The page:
Well, it's been a few months since the plan was released, and there's not much talk about it in the media now. Sure, there's a bunch of discussion about an exit strategy, but not about the LP's specific proposal. Clearly, Tim Dickinson either isn't aware of the LP's plan or if he knows about it doesn't take it seriously.

My question is this: with public opinion turning increasingly against the war, why isn't the LP solely focused on promoting their exit strategy. The LP should be THE anti-Iraq War party. They've been against the war from the start and are against it now. Yet probably 2% of Americans know this. Even the LP's own site shows where its priorities are. Tucked up in the upper left corner is the graphic linking to the Exit Strategy. But front and center is a big image asking for more money!

Why is the Exit Strategy getting the shaft? Who's responsible for not [re]-striking while the iron is hot? Are the LP hardliners holding back this plan because it's not "principled" enough? Is there any other issue that the LP can ride a wave of popular support to mainstream credibility on? What's the deal?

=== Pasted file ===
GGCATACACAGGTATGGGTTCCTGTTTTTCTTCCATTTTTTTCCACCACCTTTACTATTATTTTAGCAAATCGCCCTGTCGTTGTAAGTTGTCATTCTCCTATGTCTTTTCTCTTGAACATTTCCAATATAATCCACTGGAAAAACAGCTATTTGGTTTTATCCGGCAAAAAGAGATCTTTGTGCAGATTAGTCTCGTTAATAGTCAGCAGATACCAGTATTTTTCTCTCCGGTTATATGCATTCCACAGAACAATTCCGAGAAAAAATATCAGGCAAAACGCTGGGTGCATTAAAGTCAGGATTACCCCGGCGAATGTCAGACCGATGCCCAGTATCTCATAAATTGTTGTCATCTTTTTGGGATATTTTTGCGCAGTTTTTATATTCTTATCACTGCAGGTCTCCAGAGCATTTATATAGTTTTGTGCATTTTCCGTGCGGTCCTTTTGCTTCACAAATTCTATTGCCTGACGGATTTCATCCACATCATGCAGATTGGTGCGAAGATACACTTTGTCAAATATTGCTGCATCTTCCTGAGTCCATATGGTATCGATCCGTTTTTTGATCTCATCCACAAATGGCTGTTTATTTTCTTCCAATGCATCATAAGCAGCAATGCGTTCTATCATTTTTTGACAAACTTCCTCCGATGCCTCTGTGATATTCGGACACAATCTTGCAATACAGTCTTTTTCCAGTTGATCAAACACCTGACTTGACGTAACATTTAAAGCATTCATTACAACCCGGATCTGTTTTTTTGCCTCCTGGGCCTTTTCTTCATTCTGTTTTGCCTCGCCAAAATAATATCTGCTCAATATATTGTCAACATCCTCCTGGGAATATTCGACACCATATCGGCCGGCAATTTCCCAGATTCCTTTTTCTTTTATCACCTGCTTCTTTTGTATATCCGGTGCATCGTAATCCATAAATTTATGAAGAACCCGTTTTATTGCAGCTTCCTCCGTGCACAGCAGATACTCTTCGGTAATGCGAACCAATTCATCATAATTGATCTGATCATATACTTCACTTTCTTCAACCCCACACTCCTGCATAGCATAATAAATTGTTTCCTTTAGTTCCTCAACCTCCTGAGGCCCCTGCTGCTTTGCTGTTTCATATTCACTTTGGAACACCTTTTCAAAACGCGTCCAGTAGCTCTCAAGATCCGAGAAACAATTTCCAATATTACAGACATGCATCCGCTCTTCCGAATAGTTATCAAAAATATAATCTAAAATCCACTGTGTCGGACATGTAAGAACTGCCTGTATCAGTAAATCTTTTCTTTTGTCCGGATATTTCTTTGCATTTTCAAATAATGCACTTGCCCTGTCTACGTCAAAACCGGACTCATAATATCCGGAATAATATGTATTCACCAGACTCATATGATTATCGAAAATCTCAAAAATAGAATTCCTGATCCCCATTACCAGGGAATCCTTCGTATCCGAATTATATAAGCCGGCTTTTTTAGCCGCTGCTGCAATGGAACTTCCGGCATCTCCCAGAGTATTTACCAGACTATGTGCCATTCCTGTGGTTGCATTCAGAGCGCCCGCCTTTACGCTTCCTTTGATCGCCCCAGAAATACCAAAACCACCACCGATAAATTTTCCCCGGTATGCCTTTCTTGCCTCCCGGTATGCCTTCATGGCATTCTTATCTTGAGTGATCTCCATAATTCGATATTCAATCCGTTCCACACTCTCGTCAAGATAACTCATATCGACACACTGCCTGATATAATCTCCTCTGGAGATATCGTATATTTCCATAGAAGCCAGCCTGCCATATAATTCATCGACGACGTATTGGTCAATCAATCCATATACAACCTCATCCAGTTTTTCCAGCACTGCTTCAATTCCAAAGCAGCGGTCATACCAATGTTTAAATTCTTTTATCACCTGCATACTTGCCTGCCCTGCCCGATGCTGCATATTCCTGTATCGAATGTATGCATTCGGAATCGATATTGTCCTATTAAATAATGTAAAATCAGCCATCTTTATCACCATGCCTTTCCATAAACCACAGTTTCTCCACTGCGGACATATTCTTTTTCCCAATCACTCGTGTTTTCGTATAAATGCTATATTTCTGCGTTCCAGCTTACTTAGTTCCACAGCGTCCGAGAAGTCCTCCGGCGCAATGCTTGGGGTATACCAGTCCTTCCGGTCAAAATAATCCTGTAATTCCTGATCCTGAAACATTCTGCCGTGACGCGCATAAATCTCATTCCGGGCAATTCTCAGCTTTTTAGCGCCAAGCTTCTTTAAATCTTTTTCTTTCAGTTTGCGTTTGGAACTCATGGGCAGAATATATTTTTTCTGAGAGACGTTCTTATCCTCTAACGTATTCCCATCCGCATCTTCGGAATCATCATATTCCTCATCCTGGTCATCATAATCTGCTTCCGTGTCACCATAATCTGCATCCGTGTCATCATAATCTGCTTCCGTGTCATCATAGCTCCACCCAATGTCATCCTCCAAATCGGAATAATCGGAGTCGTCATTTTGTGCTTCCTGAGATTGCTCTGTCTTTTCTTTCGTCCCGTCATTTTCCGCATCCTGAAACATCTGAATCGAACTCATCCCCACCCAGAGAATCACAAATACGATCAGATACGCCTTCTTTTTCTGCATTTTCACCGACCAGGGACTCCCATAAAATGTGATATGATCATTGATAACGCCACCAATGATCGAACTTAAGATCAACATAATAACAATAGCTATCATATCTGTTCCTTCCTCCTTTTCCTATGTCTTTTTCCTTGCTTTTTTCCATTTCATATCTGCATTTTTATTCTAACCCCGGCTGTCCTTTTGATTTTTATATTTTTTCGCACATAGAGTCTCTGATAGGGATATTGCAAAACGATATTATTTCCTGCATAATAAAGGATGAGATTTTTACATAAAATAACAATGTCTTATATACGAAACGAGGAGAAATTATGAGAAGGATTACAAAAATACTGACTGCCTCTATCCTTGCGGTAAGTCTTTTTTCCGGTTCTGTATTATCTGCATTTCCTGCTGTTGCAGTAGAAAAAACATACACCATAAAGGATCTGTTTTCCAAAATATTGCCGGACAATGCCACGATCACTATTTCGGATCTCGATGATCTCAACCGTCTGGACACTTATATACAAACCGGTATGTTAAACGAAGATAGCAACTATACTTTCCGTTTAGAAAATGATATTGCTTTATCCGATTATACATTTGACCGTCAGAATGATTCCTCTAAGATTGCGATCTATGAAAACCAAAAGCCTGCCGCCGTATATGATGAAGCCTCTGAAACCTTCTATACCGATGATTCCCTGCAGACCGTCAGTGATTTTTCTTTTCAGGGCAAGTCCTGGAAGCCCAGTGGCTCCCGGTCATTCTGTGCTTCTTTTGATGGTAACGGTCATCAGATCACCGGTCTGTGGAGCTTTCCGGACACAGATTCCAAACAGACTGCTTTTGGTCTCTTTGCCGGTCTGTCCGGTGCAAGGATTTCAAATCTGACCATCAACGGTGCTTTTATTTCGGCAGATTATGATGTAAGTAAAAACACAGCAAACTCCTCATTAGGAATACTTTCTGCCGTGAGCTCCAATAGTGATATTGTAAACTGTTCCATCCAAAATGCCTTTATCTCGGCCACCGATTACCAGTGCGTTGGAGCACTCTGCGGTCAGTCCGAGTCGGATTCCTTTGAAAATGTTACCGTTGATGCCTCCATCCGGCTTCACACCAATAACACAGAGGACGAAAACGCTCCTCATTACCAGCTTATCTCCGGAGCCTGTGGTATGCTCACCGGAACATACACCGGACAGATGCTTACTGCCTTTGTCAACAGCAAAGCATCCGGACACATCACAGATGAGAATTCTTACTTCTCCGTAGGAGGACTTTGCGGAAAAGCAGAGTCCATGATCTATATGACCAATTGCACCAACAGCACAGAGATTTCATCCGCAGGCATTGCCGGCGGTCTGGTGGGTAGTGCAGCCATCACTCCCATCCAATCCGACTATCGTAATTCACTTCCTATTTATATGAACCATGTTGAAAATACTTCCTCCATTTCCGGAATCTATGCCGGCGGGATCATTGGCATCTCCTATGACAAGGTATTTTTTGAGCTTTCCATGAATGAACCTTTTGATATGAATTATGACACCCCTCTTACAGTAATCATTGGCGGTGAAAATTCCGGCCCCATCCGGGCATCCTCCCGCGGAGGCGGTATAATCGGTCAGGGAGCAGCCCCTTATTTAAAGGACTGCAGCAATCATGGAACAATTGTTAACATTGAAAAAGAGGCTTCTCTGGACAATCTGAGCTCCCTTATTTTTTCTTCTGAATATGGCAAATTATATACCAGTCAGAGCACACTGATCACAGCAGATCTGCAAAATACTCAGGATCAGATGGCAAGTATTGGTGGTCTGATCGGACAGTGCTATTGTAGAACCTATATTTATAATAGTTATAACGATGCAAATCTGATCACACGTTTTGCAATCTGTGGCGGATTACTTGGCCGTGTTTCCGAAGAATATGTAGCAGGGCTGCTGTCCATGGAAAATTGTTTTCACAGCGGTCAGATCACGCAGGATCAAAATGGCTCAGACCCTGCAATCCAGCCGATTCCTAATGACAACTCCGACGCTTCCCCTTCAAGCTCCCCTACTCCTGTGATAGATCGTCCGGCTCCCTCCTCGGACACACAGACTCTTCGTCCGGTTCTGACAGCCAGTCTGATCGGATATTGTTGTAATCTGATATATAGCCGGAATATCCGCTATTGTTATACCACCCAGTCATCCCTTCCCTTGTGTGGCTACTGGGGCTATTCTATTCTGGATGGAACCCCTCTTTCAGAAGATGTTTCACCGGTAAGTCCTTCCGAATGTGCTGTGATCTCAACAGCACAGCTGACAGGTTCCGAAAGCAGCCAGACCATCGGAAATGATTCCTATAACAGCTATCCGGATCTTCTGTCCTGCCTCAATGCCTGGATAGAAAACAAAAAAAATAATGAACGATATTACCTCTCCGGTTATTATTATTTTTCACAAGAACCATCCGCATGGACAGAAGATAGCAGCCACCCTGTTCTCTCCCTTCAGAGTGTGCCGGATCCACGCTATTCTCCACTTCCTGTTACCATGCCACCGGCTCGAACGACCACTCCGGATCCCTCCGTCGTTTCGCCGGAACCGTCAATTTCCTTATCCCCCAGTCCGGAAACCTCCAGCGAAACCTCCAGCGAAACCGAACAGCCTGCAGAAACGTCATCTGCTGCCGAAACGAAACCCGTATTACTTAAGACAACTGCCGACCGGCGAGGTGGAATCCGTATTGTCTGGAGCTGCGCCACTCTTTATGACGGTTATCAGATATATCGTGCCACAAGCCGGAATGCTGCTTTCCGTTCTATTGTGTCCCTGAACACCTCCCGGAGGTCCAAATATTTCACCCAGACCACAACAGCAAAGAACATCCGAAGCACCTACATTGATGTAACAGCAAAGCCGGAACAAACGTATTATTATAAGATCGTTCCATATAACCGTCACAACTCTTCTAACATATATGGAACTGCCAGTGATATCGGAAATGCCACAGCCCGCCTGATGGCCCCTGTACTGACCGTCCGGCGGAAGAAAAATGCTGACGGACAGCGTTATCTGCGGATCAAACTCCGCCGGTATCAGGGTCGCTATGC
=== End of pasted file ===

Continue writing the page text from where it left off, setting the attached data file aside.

UPDATE: For comments, see the original blog post here.

Wednesday, October 19, 2005

Powering your home with a fuel cell

Imagine getting all your heat, electricity, and fuel to run your car from a unit stationed at your home. That's possible with a home-based fuel cell that extracts hydrogen from natural gas. Sure, it's not perfect (you still need natural gas, which continues to be expensive). This article (scroll down; it's after the bit about the hydrogen car) discusses a recent Honda innovation, and this page talks about how the public library of Eden Prairie, MN, is powered by such a unit. From the article about Honda:
In addition to reducing carbon dioxide emissions by some 40%, according to Honda’s calculations, the HES system is expected to lower by 50% the total running cost of household electricity, gas and vehicle fuel.
The really cool advantage of this system is that it uses the heat created as a byproduct of the hydrogen extraction to heat the home. Finally! If you think about it, the byproduct of almost any energy generating/converting process is heat. On a macro scale, think of how much heat is wasted because the heat is generated at a location (i.e. a power plant) where it can't be used. By localizing (individualizing?) energy generation, the heretofore-wasted heat can now be put to good use.

With the price of natural gas continually increasing, I hope this becomes available soon. Even though it runs on natural gas, if there truly is a net energy cost savings of 50%, then it's worth it. And even without a hydrogen car, it may still be worth it just for the home electricity generation and heating.